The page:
Section: User Contributed Perl Documentation (3pm)
require HTML::HeadParser; $p = HTML::HeadParser->new; $p->parse($text) and print "not finished";
$p->header('Title') # to access <title>....</title> $p->header('Content-Base') # to access <base href="http://..."> $p->header('Foo') # to access <meta http-equiv="Foo" content="..."> $p->header('X-Meta-Author') # to access <meta name="author" content="..."> $p->header('X-Meta-Charset') # to access <meta charset="...">
"HTML::HeadParser"is a specialized (and lightweight)
"HTML::Parser"that will only parse the <HEAD>...</HEAD> section of an HTML document. The parse() method will return a FALSE value as soon as some <BODY> element or body text are found, and should not be called again after this. Note that the
"HTML::HeadParser"might get confused if raw undecoded UTF-8 is passed to the parse() method. Make sure the strings are properly decoded before passing them on. The
"HTML::HeadParser"keeps a reference to a header object, and the parser will update this header object as the various elements of the <HEAD> section of the HTML document are recognized. The following header fields are affected:
"name"attribute will result in headers using the prefix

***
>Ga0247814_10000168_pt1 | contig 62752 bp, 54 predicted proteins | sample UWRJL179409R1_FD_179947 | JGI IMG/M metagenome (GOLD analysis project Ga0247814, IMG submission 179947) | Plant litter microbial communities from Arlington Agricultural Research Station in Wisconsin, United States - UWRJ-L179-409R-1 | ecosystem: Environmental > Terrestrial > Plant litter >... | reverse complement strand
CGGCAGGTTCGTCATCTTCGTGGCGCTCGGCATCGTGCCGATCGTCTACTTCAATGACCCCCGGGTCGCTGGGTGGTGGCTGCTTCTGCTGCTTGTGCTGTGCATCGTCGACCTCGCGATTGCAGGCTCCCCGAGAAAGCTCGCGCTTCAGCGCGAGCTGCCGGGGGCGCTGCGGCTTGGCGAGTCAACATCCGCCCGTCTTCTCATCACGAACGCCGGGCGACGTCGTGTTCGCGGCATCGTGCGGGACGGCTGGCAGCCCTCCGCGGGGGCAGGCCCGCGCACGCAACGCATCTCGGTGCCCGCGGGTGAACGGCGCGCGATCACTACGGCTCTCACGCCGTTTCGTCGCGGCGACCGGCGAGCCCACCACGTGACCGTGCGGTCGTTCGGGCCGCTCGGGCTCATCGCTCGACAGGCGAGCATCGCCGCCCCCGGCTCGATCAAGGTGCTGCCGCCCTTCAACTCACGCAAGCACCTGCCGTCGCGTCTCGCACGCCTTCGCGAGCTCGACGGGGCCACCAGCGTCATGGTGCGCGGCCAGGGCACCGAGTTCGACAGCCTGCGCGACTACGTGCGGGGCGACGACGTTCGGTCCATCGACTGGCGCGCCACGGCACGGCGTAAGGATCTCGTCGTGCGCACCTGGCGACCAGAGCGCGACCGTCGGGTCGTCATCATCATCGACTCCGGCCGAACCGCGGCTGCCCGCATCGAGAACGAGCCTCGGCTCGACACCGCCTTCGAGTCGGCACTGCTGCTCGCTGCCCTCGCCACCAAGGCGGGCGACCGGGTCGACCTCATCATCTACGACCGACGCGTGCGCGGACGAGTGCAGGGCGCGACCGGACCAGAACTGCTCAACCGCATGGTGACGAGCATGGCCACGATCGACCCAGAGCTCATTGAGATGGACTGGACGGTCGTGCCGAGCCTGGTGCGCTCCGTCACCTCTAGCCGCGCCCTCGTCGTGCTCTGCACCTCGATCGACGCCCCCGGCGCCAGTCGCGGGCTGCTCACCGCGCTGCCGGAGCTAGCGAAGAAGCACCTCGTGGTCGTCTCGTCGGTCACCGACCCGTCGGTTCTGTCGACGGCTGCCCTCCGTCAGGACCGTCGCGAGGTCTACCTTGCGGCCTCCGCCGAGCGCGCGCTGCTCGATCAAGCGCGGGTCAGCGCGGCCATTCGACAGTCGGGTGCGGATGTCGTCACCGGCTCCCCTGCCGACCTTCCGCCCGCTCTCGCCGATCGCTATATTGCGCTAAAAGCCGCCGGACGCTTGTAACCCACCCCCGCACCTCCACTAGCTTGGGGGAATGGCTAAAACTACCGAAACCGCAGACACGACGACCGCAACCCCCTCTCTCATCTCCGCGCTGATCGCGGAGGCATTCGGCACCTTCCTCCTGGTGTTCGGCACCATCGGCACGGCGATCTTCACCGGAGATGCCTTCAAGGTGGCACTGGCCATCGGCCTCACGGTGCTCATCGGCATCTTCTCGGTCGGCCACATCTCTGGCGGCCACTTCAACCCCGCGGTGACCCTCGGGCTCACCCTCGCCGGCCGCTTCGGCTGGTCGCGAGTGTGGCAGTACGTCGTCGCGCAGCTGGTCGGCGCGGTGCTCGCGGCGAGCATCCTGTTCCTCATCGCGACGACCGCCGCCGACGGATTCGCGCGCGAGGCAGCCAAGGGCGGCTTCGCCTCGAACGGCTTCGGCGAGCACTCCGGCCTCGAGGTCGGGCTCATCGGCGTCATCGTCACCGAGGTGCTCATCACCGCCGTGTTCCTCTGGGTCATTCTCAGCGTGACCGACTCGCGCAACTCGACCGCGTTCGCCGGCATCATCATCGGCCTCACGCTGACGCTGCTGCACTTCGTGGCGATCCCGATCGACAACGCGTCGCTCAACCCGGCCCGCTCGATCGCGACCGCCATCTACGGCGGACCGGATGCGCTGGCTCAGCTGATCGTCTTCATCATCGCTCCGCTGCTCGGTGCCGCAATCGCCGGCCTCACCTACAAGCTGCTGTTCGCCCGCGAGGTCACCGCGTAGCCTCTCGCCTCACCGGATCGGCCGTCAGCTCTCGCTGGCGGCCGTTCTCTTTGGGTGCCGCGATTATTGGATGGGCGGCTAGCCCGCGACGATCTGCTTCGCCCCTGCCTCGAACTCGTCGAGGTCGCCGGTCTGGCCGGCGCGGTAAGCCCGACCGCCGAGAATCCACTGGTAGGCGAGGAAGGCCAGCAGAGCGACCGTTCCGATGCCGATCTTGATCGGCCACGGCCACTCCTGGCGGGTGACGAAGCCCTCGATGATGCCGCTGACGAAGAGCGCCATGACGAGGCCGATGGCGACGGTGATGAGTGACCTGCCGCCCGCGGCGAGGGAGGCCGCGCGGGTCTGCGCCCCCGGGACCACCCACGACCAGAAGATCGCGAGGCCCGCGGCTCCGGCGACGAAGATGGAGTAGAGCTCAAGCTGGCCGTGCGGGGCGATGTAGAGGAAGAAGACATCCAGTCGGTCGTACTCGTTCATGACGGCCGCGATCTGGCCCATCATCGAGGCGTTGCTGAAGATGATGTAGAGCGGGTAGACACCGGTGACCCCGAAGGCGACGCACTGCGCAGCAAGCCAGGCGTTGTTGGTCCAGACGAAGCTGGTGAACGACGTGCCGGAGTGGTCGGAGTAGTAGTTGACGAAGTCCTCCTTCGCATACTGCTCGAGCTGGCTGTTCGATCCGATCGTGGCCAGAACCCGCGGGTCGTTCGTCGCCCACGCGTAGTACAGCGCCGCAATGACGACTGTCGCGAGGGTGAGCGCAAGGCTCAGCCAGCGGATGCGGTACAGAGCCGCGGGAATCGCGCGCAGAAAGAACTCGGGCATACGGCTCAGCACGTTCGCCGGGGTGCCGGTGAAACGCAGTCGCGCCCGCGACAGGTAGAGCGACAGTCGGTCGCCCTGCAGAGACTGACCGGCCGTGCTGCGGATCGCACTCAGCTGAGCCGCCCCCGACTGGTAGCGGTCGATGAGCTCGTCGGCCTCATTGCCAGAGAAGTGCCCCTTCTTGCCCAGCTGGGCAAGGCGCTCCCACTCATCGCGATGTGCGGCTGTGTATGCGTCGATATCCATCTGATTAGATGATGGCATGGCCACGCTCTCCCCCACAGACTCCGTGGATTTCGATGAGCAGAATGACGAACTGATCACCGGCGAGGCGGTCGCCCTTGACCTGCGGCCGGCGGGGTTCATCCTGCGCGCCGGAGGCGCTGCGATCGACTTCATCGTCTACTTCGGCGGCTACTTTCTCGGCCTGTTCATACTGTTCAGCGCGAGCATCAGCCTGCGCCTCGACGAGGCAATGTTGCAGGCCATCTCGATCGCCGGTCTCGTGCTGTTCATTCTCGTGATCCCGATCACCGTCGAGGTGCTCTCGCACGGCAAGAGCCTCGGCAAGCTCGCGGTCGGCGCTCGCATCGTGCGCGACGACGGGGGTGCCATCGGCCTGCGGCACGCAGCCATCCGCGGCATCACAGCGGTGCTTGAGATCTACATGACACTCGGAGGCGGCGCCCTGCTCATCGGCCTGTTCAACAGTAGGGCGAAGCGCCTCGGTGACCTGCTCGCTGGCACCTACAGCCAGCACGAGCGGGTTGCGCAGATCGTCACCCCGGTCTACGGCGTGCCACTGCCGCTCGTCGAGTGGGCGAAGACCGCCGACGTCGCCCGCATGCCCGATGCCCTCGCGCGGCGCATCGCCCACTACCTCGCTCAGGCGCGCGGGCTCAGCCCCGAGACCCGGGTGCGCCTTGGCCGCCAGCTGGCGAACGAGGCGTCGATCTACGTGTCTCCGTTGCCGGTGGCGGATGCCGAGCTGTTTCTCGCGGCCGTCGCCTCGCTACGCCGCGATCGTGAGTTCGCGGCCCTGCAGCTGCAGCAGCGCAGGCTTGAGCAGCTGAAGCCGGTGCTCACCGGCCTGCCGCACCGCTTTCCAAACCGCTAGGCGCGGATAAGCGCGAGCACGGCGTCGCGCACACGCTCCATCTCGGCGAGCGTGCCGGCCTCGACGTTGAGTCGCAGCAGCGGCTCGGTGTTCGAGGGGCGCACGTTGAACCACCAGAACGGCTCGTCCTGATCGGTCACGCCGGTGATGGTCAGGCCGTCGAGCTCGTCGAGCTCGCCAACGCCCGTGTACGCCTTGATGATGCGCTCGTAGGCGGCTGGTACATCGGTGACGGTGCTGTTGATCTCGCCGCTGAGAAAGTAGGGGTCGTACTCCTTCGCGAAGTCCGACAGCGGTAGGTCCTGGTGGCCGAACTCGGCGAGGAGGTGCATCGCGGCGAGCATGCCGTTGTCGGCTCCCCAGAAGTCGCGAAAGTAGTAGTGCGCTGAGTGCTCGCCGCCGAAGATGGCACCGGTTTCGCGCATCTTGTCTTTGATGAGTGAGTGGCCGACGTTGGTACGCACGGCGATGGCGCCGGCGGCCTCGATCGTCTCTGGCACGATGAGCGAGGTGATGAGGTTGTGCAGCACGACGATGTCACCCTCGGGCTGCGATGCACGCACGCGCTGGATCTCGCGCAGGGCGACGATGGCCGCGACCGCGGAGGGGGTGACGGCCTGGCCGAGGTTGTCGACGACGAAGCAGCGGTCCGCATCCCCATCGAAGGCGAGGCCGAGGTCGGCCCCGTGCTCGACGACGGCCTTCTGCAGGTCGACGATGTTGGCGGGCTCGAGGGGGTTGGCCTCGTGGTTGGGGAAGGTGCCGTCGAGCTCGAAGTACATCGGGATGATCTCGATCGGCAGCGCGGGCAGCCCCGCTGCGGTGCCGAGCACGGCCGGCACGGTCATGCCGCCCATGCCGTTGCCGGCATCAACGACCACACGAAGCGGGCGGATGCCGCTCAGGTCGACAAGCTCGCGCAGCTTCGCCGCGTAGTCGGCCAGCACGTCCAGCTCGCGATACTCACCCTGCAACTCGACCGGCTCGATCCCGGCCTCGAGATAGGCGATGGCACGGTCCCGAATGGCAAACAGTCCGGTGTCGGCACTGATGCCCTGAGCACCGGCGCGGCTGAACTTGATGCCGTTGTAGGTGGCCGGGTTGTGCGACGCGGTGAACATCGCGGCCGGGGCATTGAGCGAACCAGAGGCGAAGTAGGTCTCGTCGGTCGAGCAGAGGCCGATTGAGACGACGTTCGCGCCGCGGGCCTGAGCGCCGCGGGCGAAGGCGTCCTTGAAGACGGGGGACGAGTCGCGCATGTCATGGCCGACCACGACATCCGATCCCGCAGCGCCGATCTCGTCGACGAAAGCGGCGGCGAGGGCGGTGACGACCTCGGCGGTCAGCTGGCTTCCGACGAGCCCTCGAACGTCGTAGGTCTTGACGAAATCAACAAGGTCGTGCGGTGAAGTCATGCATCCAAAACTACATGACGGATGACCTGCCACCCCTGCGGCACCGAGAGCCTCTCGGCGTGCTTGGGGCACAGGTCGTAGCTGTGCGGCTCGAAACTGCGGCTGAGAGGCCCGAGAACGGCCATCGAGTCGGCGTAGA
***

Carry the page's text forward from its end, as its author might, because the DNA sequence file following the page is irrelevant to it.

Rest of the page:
"X-Meta-"appended with the value of the
"name"attribute as the name of the header, and the value of the
"content"attribute as the pushed header value. <meta> elements containing a
"http-equiv"attribute will result in headers as in above, but without the
"X-Meta-"prefix in the header name. <meta> elements containing a
"charset"attribute will result in an
"X-Meta-Charset"header, using the value of the
"charset"attribute as the pushed header value.
The ':' character can't be represented in header field names, so if the meta element contains this char it's substituted with '-' before forming the field name.
The following methods (in addition to those provided by the superclass) are available:
$headerargument should be a reference to an object that implement the header() and push_header() methods as defined by the
"HTTP::Headers"class. Normally it will be of some class that is a or delegates to the
"HTML::HeadParser"will create an
"HTTP::Headers"object by itself (initially empty).
$h = HTTP::Headers->new; $p = HTML::HeadParser->new($h); $p->parse(<<EOT); <title>Stupid example</title> <base href="http://www.linpro.no/lwp/"> Normal text starts here. EOT undef $p; print $h->title; # should print "Stupid example"
"HTTP::Headers"class is distributed as part of the libwww-perl package. If you don't have that distribution installed you need to provide the
$headerargument to the
"HTML::HeadParser"constructor with your own object that implements the documented protocol.
Copyright 1996-2001 Gisle Aas. All rights reserved.
This library is free software; you can redistribute it and/or modify it under the same terms as Perl itself.
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